Saturday, June 12, 2010

Anticipating Change - Another Lesson...This Time From Twitter

Today I was reading a very good article on Businessweek.com which addresses investment in startup businesses  built around Twitter.  The thrust of the article is that Twitter's acquisition of Tweetie, and its limitations on building ad-based businesses around the Twitter platform, is making it very hard for Twitter-based startups to attract investors.

Ok, I don't want to sound too sarcastic here, but....duh!  That's not a comment on the journalism in the article, but on the apparent surprise being experienced by these would-be entrepreneurs.  As we are seeing more and more, especially in the areas of media and technology, you can't build a business model that depends on someone else to keep doing what they are doing.  

Companies change; people change; the business environment changes -- this is happening every day.  Don't plan  your business expecting that anything will be the same by the time you implement the plan.  You need dynamic plans that can change faster than the surrounding circumstances.  You need plans that thrive in an unstable environment.  You need to be moving your cheese so fast that everyone is trying to keep up with you -- not the other way around.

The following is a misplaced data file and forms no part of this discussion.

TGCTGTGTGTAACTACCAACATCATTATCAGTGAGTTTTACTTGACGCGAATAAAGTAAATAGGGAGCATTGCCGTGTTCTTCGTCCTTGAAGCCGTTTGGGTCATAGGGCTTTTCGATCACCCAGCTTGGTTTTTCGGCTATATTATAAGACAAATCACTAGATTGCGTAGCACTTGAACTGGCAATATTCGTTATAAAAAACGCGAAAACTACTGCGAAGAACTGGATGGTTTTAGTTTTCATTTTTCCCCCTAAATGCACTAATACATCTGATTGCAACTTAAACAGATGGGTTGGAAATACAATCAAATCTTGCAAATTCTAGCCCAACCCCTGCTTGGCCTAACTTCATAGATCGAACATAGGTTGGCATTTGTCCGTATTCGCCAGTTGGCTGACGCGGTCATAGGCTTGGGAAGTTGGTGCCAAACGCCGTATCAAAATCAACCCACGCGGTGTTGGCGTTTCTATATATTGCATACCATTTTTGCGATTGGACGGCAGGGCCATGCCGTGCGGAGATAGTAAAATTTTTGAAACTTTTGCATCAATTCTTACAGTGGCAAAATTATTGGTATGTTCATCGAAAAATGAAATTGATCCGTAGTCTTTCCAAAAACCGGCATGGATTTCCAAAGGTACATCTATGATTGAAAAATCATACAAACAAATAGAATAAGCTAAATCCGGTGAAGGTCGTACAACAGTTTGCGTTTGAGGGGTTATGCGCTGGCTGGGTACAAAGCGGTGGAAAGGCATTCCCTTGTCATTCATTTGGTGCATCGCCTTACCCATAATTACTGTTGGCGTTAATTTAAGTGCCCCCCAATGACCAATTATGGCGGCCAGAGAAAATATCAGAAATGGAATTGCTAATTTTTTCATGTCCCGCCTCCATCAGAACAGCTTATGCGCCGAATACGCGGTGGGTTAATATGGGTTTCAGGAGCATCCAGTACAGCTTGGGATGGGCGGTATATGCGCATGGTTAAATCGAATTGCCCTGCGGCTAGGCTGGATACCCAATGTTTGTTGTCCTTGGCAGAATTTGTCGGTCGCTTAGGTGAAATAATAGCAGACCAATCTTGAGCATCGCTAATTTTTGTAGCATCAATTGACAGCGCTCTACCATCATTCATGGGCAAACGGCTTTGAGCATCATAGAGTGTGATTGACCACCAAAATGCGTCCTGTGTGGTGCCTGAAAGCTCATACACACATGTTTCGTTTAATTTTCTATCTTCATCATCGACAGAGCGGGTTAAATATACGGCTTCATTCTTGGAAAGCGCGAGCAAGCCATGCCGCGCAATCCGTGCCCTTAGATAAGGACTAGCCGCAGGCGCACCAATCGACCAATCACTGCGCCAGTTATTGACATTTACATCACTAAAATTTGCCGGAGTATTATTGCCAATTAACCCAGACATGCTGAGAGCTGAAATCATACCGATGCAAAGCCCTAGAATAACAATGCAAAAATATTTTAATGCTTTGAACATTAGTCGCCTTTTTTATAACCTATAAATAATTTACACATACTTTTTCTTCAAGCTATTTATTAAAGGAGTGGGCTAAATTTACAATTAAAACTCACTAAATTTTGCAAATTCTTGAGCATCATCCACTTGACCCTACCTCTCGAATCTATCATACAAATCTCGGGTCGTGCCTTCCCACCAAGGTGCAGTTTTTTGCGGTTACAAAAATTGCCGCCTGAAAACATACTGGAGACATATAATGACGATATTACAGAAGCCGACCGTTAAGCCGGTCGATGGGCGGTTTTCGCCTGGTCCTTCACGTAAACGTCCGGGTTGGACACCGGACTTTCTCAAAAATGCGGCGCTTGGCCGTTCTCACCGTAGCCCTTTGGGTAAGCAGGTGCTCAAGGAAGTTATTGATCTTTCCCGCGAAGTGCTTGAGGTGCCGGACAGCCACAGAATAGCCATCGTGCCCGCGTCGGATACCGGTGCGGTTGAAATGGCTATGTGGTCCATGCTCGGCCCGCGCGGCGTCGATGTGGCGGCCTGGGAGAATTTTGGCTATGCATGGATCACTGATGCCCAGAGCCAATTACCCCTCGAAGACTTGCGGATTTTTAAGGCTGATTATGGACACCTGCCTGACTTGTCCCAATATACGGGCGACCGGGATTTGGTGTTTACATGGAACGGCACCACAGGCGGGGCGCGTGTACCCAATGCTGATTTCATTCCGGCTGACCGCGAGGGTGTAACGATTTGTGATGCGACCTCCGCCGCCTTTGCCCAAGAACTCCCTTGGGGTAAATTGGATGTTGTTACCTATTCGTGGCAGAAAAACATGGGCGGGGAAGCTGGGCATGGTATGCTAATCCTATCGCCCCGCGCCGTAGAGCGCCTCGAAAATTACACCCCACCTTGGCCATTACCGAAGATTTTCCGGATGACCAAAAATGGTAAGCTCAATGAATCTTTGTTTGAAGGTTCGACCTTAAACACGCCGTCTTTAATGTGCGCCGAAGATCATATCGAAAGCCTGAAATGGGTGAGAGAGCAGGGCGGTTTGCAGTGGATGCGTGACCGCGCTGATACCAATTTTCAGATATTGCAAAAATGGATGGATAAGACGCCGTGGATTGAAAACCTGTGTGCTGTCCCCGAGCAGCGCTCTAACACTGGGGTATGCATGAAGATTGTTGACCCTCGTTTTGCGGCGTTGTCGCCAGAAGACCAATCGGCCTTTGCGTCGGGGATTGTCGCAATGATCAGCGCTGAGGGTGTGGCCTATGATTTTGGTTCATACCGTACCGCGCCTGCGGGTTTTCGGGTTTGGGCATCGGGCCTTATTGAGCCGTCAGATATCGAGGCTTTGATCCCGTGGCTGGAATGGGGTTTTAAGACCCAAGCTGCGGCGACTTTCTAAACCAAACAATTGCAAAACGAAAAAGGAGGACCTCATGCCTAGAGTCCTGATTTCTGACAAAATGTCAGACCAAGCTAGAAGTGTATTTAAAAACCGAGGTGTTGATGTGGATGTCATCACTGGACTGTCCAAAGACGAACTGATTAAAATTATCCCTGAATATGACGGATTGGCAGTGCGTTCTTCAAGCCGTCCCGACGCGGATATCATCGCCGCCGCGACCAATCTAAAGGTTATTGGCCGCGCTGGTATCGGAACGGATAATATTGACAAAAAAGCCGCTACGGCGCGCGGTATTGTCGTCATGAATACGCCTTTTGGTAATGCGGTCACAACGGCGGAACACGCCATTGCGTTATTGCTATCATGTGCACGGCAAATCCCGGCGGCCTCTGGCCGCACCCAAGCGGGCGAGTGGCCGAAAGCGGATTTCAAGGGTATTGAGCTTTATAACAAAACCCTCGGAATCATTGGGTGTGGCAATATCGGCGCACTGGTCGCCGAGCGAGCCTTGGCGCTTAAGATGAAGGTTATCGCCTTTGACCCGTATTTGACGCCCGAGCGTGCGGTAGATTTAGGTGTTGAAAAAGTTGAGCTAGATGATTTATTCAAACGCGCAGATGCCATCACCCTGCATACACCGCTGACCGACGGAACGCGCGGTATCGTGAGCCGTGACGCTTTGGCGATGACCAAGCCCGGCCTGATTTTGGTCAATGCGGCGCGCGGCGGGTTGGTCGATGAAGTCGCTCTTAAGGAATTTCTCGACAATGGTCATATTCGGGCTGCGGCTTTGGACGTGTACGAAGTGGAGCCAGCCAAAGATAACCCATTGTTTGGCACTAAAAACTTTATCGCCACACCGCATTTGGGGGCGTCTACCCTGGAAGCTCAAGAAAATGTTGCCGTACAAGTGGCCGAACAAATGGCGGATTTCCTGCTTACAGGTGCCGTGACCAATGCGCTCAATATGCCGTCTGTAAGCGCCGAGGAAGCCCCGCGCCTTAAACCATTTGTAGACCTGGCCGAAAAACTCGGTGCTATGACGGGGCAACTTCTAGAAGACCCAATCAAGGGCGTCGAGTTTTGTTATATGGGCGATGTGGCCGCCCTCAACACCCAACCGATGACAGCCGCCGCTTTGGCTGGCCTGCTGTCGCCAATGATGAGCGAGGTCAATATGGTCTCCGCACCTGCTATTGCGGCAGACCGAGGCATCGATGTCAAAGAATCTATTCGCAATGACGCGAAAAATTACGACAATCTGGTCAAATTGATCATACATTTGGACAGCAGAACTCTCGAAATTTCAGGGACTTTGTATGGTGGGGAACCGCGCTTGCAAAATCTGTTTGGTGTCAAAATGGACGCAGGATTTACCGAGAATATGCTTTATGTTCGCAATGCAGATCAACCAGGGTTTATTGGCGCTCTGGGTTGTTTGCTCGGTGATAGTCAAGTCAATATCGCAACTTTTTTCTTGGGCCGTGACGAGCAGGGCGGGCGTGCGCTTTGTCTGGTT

Honestly, if you come up with a great way to make money from Twitter's platform, why would you expect that Twitter wouldn't do it themselves?  Why would they let you make money that they could be making?  They will only support your success if it ultimately brings them more success. It's a basic tenet of business.

Here's the lesson -- don't chase Twitter or Google or Relativity or Summit or anyone else.  Instead, be the next big thing.  If you don't have a truly innovative idea that doesn't depend on anyone else, then don't launch your company until you come up with one.

(As an aside, the author of the article, Om Malik of GigaOM  (@gigaom)- a super bright guy - definitely understands all of this.  But he also seems to reach the conclusion that it is in Twitter's self-interest to act more predictably.  I'm not sure if I agree, although it's a great issue to ponder.  Om implies that successful platforms have usually grown by supporting their developer base, and goes on to point out that the platform owners almost always reap the bulk of the benefits from those relationships. He draws  parallels between Twitter and Google, Intel, Apple, Microsoft, Sony and Facebook. All of this is what makes the article so good.  I recommend you spend five minutes and give it a read.)

2 comments:

http://hyesung000.blogspot.com/ said...
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Jaxon said...
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